2015 To Walk the Earth in Safety: South Sudan

Report
Bureau of Political-Military Affairs

Previously part of Sudan, South Sudan has experienced prolonged periods of conflict since Sudan’s 1956 independence from the United Kingdom and Egypt. Four decades of civil war resulted in the neglect of basic infrastructure and weak governance institutions. Since South Sudan’s independence in 2011, Sudan and South Sudan have continued to experience bilateral tension, including unresolved border issues. Widespread population displacement and ongoing violence in South Sudan’s three northern states have brought the country close to famine conditions. Landmines, UXO, and a profusion of unsecured weapons, including MANPADS, threaten safety, security, and development.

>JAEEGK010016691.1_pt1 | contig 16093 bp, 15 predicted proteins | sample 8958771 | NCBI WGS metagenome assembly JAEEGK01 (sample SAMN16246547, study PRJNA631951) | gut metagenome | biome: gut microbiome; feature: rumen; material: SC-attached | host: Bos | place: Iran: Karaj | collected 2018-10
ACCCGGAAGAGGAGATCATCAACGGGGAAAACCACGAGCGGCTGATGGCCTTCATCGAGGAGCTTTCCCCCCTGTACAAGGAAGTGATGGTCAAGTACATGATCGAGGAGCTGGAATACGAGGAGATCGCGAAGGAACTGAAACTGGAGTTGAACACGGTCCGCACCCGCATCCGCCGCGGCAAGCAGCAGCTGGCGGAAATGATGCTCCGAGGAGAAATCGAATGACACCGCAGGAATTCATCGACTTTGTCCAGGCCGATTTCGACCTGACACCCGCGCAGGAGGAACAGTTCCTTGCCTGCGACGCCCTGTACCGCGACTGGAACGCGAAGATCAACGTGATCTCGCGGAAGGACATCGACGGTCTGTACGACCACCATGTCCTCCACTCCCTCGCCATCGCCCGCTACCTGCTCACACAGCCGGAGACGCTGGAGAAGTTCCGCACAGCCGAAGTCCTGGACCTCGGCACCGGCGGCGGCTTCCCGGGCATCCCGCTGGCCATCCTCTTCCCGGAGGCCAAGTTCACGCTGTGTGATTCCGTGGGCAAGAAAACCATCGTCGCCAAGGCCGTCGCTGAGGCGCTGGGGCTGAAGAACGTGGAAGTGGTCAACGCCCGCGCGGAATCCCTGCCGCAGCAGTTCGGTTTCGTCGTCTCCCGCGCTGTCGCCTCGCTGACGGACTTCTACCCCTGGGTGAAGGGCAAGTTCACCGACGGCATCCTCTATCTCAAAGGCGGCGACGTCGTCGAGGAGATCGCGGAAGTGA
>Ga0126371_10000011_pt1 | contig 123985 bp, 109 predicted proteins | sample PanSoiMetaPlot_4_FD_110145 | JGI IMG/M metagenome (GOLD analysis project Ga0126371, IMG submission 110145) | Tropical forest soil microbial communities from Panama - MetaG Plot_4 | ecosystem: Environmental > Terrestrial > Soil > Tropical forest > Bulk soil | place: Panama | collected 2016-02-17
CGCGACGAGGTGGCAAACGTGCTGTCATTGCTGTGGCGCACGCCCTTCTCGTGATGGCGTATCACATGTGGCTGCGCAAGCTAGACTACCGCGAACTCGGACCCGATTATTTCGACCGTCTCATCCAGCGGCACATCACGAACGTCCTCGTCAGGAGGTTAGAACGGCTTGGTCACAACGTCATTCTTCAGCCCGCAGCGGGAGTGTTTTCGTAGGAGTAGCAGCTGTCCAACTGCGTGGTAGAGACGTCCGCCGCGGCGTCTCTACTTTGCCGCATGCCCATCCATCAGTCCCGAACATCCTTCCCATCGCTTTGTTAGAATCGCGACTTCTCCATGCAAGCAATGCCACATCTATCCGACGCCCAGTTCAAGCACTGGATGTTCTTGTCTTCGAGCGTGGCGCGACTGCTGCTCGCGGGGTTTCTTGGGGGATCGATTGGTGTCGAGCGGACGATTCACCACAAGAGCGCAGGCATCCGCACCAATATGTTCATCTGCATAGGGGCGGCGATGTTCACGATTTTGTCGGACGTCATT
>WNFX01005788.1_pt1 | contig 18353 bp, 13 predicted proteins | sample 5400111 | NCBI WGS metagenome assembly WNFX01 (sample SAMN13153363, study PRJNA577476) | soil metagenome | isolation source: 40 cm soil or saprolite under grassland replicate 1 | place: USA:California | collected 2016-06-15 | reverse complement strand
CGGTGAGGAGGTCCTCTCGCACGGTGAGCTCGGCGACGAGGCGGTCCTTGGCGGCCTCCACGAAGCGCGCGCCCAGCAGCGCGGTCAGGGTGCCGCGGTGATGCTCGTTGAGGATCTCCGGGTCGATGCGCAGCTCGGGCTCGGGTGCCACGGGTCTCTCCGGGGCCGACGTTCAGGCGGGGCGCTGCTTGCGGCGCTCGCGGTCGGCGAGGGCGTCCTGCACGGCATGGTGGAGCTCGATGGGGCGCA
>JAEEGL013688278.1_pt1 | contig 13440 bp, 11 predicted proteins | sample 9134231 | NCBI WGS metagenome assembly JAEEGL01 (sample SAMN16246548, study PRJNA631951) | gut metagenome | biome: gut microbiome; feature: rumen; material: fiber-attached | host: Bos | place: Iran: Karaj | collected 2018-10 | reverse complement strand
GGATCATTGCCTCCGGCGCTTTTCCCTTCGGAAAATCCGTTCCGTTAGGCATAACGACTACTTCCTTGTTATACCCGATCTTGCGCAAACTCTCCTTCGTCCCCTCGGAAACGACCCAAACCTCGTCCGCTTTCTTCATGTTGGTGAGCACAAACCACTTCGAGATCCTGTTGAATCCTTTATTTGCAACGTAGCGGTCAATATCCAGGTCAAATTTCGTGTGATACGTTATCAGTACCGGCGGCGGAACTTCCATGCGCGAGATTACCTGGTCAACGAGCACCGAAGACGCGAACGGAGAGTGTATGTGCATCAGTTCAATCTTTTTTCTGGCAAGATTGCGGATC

From FY1993 to FY2011 southern Sudan received most of the more than $30.5 million in CWD funding directed to Sudan. From FY2011 to FY2014, the United States invested more than $9.3 million directly to South Sudan for landmine and UXO removal, victim assistance programs, and enhanced SA/LW stockpile security. In FY2014, the U.S. government contributed more than $2.1 million for CWD in South Sudan.

The Department of State supported the work of the following implementing partners:

• DanChurchAid, MAG, and NPA performed a combination of minefield and battle area clearance, mine/UXO risk education, survivor assistance, and SA/LW and related weapons abatement activities.